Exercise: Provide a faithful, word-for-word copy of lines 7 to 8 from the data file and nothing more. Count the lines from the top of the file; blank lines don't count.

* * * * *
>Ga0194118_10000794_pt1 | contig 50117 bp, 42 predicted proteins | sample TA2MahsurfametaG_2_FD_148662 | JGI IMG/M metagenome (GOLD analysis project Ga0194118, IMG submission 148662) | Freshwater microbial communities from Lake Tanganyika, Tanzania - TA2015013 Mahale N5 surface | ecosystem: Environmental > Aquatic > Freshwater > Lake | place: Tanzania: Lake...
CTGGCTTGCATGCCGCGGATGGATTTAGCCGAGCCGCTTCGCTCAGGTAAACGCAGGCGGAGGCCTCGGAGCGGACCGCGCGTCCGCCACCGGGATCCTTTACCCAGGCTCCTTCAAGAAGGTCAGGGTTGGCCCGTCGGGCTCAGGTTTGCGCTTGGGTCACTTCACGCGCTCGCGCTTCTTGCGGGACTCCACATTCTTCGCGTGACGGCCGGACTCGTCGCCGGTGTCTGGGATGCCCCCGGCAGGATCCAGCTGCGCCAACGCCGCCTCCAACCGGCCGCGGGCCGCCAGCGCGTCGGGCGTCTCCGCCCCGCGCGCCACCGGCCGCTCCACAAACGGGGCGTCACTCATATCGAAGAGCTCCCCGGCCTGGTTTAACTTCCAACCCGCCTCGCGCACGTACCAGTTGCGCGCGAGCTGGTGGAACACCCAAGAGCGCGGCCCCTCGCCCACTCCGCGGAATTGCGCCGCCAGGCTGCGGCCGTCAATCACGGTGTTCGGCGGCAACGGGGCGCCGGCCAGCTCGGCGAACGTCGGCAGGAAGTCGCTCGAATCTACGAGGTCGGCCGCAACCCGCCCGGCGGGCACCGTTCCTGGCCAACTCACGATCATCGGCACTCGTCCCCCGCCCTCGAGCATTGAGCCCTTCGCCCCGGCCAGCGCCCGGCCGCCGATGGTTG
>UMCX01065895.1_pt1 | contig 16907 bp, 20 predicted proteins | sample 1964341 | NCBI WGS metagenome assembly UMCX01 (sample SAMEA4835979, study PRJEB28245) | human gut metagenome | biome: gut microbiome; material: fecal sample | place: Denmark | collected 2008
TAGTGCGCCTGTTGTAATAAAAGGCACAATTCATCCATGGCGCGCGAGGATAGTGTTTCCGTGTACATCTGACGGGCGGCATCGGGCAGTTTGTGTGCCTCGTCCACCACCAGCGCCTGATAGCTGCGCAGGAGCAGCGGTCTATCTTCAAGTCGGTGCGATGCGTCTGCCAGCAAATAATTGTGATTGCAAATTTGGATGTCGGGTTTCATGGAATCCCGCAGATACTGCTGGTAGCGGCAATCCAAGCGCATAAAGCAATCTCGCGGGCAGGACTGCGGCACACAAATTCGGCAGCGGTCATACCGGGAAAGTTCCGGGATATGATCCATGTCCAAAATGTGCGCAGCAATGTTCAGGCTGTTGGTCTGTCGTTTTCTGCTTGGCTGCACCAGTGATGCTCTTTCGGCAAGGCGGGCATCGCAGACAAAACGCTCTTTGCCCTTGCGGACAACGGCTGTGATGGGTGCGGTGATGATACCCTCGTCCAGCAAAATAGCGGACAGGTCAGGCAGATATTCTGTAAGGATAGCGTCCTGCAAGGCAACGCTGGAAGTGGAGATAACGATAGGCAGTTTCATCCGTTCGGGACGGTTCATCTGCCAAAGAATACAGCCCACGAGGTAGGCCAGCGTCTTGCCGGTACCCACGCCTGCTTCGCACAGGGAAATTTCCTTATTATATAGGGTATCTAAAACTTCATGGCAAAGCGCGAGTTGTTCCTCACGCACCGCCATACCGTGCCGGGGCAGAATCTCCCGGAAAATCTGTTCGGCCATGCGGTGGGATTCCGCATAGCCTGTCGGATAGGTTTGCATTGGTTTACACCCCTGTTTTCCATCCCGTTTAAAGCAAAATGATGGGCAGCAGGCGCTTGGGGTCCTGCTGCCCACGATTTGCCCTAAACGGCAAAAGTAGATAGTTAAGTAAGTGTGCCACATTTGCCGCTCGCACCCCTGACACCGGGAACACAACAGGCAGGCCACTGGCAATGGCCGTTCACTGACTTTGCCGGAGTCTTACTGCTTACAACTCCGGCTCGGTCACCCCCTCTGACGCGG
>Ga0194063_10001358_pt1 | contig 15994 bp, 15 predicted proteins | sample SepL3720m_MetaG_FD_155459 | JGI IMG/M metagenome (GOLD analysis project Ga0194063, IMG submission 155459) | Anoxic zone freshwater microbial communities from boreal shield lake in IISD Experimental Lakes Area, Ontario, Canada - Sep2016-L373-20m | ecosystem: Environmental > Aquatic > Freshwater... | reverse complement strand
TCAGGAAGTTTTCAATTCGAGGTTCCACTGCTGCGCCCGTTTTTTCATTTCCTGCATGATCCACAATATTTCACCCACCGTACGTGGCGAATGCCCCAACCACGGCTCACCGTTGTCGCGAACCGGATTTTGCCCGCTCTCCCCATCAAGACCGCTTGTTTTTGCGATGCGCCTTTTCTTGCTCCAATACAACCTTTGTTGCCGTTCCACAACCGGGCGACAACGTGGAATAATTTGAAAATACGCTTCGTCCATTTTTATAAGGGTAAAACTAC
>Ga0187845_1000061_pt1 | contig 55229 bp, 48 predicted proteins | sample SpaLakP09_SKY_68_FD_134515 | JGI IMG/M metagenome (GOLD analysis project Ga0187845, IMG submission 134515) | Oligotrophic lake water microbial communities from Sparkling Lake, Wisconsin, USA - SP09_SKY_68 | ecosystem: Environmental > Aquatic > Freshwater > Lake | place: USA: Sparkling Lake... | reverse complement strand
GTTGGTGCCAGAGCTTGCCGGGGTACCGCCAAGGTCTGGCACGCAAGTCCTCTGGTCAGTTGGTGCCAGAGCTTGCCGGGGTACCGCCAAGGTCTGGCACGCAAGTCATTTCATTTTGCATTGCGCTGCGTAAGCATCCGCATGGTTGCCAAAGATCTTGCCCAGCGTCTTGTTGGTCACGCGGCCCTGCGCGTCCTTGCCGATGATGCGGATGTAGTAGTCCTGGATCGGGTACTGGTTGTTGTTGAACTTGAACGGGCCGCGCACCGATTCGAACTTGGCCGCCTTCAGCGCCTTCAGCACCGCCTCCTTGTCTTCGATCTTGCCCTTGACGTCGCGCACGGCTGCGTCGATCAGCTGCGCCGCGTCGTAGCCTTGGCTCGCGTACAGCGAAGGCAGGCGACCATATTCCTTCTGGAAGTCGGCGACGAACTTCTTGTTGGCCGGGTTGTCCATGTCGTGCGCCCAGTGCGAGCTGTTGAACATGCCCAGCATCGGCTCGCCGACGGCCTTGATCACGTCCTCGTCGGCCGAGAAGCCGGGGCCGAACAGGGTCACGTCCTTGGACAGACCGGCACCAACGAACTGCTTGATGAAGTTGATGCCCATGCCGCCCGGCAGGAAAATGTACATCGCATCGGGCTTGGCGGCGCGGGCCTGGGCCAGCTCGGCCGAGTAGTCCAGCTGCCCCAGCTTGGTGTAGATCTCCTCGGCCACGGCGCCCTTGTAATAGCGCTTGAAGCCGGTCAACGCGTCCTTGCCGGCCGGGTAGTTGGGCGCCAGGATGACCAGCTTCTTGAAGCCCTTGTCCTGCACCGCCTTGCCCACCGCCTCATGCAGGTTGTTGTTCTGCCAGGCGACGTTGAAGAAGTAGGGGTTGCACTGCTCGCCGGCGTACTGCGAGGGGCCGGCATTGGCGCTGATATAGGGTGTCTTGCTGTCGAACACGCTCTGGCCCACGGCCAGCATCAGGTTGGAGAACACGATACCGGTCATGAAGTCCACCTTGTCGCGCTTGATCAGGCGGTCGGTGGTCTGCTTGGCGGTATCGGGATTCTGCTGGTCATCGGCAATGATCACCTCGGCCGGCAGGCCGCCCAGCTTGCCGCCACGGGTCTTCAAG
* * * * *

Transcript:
>Ga0187845_1000061_pt1 | contig 55229 bp, 48 predicted proteins | sample SpaLakP09_SKY_68_FD_134515 | JGI IMG/M metagenome (GOLD analysis project Ga0187845, IMG submission 134515) | Oligotrophic lake water microbial communities from Sparkling Lake, Wisconsin, USA - SP09_SKY_68 | ecosystem: Environmental > Aquatic > Freshwater > Lake | place: USA: Sparkling Lake... | reverse complement strand
GTTGGTGCCAGAGCTTGCCGGGGTACCGCCAAGGTCTGGCACGCAAGTCCTCTGGTCAGTTGGTGCCAGAGCTTGCCGGGGTACCGCCAAGGTCTGGCACGCAAGTCATTTCATTTTGCATTGCGCTGCGTAAGCATCCGCATGGTTGCCAAAGATCTTGCCCAGCGTCTTGTTGGTCACGCGGCCCTGCGCGTCCTTGCCGATGATGCGGATGTAGTAGTCCTGGATCGGGTACTGGTTGTTGTTGAACTTGAACGGGCCGCGCACCGATTCGAACTTGGCCGCCTTCAGCGCCTTCAGCACCGCCTCCTTGTCTTCGATCTTGCCCTTGACGTCGCGCACGGCTGCGTCGATCAGCTGCGCCGCGTCGTAGCCTTGGCTCGCGTACAGCGAAGGCAGGCGACCATATTCCTTCTGGAAGTCGGCGACGAACTTCTTGTTGGCCGGGTTGTCCATGTCGTGCGCCCAGTGCGAGCTGTTGAACATGCCCAGCATCGGCTCGCCGACGGCCTTGATCACGTCCTCGTCGGCCGAGAAGCCGGGGCCGAACAGGGTCACGTCCTTGGACAGACCGGCACCAACGAACTGCTTGATGAAGTTGATGCCCATGCCGCCCGGCAGGAAAATGTACATCGCATCGGGCTTGGCGGCGCGGGCCTGGGCCAGCTCGGCCGAGTAGTCCAGCTGCCCCAGCTTGGTGTAGATCTCCTCGGCCACGGCGCCCTTGTAATAGCGCTTGAAGCCGGTCAACGCGTCCTTGCCGGCCGGGTAGTTGGGCGCCAGGATGACCAGCTTCTTGAAGCCCTTGTCCTGCACCGCCTTGCCCACCGCCTCATGCAGGTTGTTGTTCTGCCAGGCGACGTTGAAGAAGTAGGGGTTGCACTGCTCGCCGGCGTACTGCGAGGGGCCGGCATTGGCGCTGATATAGGGTGTCTTGCTGTCGAACACGCTCTGGCCCACGGCCAGCATCAGGTTGGAGAACACGATACCGGTCATGAAGTCCACCTTGTCGCGCTTGATCAGGCGGTCGGTGGTCTGCTTGGCGGTATCGGGATTCTGCTGGTCATCGGCAATGATCACCTCGGCCGGCAGGCCGCCCAGCTTGCCGCCACGGGTCTTCAAG